Identifying Seasonal Spatial Scale for the Ecological Analysis of Herring and Other Forage Fish in Prince William Sound, Alaska
Evelyn D. Brown, Jia Wang, Shari L. Vaughan, and Brenda L. Norcross
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Recently there has been increasing interest in the distribution, abundance, and ecology of forage fish populations because of the crucial role they play in nearshore and pelagic ecosystems. However, relatively little is known about the ecology of forage fishes in Alaska. From 1995 to 1997 extensive ecosystem studies were conducted in response to the Exxon Valdez oil spill in 1989. Monthly broadscale aerial surveys were included in those studies for the purpose of determining distribution and abundance of juvenile Pacific herring (Clupea pallasi) and other surface-schooling forage fishes (Brown and Norcross 1997). Many other types of physical and biological data were also available for the same area and dates that could be used for ecological analyses of forage fishes. In order to proceed with hypothesis-driven science, we recognized that basic descriptive life history parameters and the spatial overlap with other ecological parameters needed to be documented first. Therefore, a general research goal was established to perform an ecological analysis of forage fish distribution and abundance using the appropriate spatial scale. The research objective for this effort was to identify and define the appropriate seasonal spatial scale. In order to address the objective we used geographic information system (GIS) methodology since it is a powerful tool for examining spatial processes. Because of the profusion of data available we focused on Prince William Sound (PWS), situated at the northern boundary of the Gulf of Alaska in southcentral Alaska.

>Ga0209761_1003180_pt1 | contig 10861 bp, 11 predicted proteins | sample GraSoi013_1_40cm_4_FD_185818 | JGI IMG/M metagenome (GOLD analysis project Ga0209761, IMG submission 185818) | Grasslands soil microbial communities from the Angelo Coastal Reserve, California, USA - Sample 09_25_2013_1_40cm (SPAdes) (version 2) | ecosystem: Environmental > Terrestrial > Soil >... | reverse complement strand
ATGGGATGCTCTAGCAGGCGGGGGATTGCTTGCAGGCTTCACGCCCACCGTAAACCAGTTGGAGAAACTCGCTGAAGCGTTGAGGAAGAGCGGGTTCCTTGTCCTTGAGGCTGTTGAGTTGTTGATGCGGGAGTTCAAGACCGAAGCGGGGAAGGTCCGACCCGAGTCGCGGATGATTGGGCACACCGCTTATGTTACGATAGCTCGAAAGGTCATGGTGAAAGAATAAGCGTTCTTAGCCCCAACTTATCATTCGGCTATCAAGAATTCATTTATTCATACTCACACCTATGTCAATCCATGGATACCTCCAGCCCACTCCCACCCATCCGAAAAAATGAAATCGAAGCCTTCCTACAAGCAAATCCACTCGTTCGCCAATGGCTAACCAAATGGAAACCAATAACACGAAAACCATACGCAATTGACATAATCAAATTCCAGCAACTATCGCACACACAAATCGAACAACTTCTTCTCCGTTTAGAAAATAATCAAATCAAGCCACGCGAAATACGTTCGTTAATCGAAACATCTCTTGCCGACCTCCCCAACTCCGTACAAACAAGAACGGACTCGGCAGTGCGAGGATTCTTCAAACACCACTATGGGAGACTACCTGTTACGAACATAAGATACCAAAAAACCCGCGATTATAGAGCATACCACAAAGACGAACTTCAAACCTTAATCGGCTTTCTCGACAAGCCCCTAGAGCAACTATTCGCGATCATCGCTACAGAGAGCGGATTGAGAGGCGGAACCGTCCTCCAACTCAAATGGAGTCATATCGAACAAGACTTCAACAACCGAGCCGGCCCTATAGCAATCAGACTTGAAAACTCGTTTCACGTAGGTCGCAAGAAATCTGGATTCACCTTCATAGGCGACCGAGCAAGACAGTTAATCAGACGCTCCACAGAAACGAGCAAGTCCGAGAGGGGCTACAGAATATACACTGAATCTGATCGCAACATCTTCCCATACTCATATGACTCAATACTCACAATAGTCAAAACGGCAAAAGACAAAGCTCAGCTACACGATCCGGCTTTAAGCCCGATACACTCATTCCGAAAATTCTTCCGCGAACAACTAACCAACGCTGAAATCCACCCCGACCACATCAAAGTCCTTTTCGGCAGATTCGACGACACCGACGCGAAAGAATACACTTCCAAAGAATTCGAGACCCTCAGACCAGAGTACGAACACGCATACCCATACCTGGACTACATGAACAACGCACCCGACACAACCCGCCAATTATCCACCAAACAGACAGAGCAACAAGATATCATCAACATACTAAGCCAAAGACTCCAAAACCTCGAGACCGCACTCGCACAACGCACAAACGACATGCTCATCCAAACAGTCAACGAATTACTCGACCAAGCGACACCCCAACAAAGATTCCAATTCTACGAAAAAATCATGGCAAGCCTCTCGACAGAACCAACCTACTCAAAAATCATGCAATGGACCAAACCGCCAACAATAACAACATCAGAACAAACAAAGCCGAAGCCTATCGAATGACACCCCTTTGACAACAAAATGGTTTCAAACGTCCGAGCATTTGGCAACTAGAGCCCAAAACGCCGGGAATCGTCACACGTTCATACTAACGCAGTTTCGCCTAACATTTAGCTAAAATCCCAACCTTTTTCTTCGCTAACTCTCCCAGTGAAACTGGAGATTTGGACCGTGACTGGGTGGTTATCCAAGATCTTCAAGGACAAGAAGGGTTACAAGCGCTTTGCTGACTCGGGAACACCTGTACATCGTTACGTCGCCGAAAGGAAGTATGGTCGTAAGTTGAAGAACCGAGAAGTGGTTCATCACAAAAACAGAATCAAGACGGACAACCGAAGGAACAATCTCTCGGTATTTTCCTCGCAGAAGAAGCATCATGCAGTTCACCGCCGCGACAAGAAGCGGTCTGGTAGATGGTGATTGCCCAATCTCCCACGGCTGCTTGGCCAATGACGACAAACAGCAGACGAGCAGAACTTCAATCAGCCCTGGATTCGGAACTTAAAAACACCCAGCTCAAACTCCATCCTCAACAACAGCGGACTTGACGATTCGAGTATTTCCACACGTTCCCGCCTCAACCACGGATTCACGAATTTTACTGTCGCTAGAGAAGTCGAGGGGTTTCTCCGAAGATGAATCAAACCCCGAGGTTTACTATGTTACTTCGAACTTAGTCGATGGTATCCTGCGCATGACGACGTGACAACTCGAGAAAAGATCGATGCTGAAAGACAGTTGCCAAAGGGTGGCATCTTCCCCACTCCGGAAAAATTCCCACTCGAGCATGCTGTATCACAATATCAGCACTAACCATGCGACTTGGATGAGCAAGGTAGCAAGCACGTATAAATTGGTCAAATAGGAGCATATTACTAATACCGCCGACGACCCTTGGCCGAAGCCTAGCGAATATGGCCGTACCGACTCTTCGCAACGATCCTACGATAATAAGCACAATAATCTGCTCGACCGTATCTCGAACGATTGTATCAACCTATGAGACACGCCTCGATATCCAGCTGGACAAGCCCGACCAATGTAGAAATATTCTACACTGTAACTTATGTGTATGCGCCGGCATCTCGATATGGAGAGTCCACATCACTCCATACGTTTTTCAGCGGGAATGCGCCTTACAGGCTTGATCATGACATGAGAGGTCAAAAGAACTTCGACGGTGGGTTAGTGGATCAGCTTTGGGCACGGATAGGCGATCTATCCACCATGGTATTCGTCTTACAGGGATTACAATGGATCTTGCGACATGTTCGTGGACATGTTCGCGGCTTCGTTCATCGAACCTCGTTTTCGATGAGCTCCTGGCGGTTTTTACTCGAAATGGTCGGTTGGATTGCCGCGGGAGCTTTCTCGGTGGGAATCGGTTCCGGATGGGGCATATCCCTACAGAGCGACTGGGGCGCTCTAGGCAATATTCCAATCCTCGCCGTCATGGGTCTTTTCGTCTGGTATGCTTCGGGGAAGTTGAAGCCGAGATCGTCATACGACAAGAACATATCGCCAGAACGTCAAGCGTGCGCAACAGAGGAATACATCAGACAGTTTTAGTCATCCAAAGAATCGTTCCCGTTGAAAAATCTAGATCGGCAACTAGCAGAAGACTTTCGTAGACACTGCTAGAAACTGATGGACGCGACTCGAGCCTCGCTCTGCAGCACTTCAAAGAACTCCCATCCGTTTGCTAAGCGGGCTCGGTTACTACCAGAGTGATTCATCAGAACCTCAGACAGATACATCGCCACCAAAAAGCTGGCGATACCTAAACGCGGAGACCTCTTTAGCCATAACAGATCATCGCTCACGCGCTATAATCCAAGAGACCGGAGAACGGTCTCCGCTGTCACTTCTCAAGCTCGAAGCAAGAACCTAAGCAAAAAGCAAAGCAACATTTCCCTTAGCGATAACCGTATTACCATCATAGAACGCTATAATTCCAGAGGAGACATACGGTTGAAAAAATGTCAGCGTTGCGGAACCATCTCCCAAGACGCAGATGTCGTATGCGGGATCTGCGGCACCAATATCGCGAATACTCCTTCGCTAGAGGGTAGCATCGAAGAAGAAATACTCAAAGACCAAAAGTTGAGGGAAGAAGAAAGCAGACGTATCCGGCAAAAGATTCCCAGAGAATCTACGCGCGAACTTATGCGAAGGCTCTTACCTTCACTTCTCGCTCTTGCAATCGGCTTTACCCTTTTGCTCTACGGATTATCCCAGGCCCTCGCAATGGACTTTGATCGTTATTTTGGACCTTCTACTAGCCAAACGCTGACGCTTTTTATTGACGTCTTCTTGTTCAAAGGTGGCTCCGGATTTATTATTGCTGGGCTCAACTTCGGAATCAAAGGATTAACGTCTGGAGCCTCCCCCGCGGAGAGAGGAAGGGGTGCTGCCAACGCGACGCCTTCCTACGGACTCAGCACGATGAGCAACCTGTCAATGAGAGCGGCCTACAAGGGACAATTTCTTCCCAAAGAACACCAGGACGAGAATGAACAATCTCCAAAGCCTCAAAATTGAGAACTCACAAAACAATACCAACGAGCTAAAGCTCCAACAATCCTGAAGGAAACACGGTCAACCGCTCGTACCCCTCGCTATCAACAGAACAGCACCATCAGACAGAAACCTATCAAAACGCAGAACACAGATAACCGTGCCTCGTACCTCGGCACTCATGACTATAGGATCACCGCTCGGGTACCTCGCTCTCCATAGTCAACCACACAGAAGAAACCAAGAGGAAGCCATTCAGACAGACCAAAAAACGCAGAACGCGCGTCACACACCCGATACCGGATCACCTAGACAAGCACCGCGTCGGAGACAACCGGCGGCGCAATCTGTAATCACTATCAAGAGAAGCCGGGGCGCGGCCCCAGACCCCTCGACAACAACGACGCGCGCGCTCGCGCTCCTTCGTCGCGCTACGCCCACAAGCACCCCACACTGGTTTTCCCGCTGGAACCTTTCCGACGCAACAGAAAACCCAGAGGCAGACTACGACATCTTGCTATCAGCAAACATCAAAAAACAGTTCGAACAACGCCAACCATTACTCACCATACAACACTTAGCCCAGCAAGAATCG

- Item number: AK-SG-99-01ak
- Year: 1999
- DOI: https://doi.org/10.4027/eafm.1999.37